January 11, 2021

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The Headlines

Our Stories

Nominations Open for the 13th Annual Izzy Award (Park Center for Independent Media)

U.S. Politics

Members of Several Well-Known Hate Groups Identified at Capitol Riot (ProPublica)

How Would the Police Have Reacted if Black People Stormed the Capitol? (Mother Jones)

Domestic Terrorism: A More Urgent Threat, but Weaker Laws (ProPublica)

Before Mob Stormed the Capitol, Days of Security Planning Involved Cabinet Officials and President Trump (ProPublica)

Why the GOP Can’t Quit Trump (Mother Jones)

“Enabling President’s Unhinged, Unstable, and Deranged Acts”: GOP Blocks Measure Urging Pence to Invoke 25th Amendment (Common Dreams)

Leading Papers Talked Up Establishment’s Senate Candidates (FAIR)

Corporate Power

Is Big Tech Too Powerful? Chris Hedges & Ramesh Srinivasan Debate Twitter & Facebook Banning Trump (Democracy Now!)


Assange Extradition Denial Indicts US Prison System But Imperils Journalism (Truthout)

This Ruling Is a Victory for Julian Assange — But Still a Blow Against a Free Press (Jacobin)

Sticking Point in Afghan Peace Talks: Two Forever Prisoners at Guantánamo (The Intercept)

Climate Crisis

Trump Administration Offers Drilling Leases in the Arctic Wildlife Refuge, but No Major Oil Firms Bid (Inside Climate News)

Our Stories
Nominations Open for the 13th Annual Izzy Award

Named after legendary journalist I.F. “Izzy” Stone, the Izzy Award will be given by PCIM for work published by an independent journalist, outlet, or producer from 2020.

Nominations should be submitted by February 1, 2021, via a brief email that includes supporting web links and/or attached materials to Brandy Hawley at bhawley@ithaca.edu.

PCIM will announce the winner in early spring, with an award ceremony to follow in April 2021.

Find out more on our website

U.S. Politics
Hate Groups Identified at Capitol Riot

The exact makeup of the mob that forced its way into the U.S. Capitol on Wednesday, disrupting sessions of both houses of Congress and leaving a police officer and four others dead, remains unknown. But individuals from the crowd are being identified, such as those from the ultranationalist street gang known as the Proud Boys, and other groups with violent ideologies.

Members of the Oath Keepers, a militia group aiming to ignite a civil war on behalf of Donald Trump, were also present. ProPublica lists numerous white nationalist media personalities who attended Wednesday’s violent insurrection, where police seized pipe bombs and Molotov cocktails and arrested at least six people on illegal firearm charges.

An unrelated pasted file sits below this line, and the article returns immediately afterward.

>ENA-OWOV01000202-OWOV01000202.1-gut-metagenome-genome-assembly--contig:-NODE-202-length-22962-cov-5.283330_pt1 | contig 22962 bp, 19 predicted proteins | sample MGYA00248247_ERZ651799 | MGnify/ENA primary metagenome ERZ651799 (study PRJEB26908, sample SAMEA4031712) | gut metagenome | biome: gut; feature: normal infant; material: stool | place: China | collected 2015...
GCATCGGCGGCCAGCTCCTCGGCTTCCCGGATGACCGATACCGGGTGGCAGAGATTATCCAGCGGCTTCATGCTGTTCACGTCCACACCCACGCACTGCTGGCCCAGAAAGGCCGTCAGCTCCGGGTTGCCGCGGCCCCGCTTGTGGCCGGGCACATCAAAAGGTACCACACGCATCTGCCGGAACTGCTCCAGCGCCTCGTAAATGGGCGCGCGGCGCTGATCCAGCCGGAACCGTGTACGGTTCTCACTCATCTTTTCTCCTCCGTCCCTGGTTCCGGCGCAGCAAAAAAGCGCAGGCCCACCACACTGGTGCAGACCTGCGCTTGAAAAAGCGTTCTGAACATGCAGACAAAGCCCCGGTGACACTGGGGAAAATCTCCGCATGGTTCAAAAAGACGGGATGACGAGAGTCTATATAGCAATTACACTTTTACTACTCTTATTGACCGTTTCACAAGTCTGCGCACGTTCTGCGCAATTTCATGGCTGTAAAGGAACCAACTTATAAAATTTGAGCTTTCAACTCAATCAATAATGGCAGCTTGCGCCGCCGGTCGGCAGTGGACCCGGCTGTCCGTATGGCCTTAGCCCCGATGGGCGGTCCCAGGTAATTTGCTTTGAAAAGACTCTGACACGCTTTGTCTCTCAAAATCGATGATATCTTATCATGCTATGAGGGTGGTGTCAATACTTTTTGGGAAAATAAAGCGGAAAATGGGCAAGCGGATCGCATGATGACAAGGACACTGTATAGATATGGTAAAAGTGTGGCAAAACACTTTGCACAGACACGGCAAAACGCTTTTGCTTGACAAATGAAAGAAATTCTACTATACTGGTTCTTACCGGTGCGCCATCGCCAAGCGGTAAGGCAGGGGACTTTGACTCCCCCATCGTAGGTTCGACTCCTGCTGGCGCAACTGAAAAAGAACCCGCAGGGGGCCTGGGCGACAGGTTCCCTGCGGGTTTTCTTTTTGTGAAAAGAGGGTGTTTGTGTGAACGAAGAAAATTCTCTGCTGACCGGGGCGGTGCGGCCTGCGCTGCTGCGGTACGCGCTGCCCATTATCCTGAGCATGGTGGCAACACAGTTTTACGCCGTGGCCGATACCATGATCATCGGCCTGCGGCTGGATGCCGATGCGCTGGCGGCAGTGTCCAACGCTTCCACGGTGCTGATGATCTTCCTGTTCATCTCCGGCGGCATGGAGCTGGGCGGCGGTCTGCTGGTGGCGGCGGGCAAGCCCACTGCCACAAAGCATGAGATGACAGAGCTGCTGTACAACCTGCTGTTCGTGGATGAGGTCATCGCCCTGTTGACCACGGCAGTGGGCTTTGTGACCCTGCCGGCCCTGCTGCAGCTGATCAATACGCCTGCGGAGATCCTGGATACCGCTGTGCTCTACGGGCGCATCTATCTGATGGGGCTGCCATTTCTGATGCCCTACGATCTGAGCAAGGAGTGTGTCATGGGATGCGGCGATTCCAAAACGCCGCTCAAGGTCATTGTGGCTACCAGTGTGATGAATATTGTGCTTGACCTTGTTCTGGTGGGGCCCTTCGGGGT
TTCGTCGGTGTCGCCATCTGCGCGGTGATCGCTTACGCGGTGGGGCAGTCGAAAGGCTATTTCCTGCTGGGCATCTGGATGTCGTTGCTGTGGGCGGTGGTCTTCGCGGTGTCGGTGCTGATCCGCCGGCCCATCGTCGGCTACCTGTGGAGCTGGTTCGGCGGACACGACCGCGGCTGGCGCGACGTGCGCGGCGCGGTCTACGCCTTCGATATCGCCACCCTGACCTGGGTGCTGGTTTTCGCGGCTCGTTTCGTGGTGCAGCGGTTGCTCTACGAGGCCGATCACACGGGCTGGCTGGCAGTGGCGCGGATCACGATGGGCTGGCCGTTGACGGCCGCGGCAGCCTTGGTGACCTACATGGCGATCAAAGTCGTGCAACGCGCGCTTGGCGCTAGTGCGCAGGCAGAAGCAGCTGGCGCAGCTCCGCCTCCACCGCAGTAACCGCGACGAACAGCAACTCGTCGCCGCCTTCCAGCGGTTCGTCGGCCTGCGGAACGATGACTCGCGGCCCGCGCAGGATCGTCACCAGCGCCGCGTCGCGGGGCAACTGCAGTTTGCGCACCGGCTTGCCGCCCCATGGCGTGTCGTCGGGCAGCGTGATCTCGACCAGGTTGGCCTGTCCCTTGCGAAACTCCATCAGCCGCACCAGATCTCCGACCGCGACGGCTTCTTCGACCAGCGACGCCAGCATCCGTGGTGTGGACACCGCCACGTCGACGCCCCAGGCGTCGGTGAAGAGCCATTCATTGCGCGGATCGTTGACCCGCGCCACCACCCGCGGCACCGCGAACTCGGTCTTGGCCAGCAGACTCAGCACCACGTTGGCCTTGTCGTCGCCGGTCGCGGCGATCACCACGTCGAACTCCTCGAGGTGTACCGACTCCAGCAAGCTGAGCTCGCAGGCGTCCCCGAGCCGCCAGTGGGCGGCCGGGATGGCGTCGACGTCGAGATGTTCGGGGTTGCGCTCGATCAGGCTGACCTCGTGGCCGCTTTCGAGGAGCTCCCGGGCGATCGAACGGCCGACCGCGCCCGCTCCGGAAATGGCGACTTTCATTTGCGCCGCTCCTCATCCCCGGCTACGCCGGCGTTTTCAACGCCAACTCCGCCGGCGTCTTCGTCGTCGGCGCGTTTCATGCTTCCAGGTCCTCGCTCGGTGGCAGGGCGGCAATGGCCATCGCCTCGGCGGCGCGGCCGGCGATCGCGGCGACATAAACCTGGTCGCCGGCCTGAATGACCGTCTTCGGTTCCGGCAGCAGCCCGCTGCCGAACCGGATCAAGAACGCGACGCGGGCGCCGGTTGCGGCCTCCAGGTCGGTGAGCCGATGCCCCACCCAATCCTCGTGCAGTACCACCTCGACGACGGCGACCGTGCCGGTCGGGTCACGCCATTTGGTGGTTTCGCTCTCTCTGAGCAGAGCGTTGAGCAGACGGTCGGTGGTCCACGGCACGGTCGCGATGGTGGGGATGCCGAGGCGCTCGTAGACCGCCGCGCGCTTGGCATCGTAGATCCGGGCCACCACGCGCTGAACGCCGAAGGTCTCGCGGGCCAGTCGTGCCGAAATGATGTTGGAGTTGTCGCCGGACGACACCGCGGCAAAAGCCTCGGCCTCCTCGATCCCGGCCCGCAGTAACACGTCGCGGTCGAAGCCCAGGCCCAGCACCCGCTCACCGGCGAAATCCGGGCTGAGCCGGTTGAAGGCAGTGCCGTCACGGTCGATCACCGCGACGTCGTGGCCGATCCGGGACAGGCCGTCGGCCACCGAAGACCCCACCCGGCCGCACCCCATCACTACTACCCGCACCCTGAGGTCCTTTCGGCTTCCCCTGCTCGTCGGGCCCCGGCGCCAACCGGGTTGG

There have so far been 80 arrests made. Compare this number, alongside Wednesday’s passive police response, to this summer’s racial justice protests. During a three-week period following George Floyd’s killing, 14,000 people were arrested nationwide and 400 in D.C. Compare Wednesday’s diminutive police presence for a white mob, despite ample warning, to this summer’s police response to a multiracial coalition for justice.

Mother Jones considers how different Wednesday would have looked if Black people had attempted to breach the Capitol.

Ineffectual Security Plan for Domestic Terrorism

In the days leading up to last week’s attack on the U.S. Capitol, the FBI received intelligence that extremists were planning violence for January 6. While FBI officials managed to discourage people in several places from their suspected plans, there wasn’t enough evidence to issue arrest warrants.

The vague plan and mob mentality that spurred the domestic plot proved difficult for the FBI to pin down, unlike with its success in quashing international terrorists. ProPublica notes one issue is that, while federal statutes define domestic terrorism, no specific law outlaws it.

A Pentagon memo released Friday revealed that Donald Trump met with top military officials and gave his approval to activate the D.C. National Guard three days before he encouraged the angry mob to descend on the U.S. Capitol. Questions remain from this report, including why the Capitol Police refused multiple offers of assistance from military officials.

Why the GOP Can’t Quit Trump

The terrorist assault on the U.S. Capitol incited by Donald Trump appears to have backfired on his attempt to overturn the election results—after all the administration’s baseless legal challenges, several Republican senators withdrew their support for objections after the storming of the Capitol, and Vice President Mike Pence declared Joe Biden the victor.

The events of January 6 also convinced several chronic Trump enablers to jump ship, including former Attorney General Bill Barr and Sen. Lindsey Graham.

But Trump’s control over the Republican party will likely remain after he leaves office, for one crucial reason: money. Trump has demonstrated that he can bring in massive funding to the RNC, while at the same time lining his and his family’s pockets from the grift. Mother Jones elaborates on Trump’s lasting financial influence.

GOP Blocks Measure Urging Pence to Invoke 25th Amendment

In a brief session Monday morning, House majority leader Steny Hoyer (D-Md.) requested unanimous consent to pass a measure that would urge Vice President Mike Pence to “activate section 4 of the 25th Amendment to declare [Trump] incapable of executing the duties of his office.”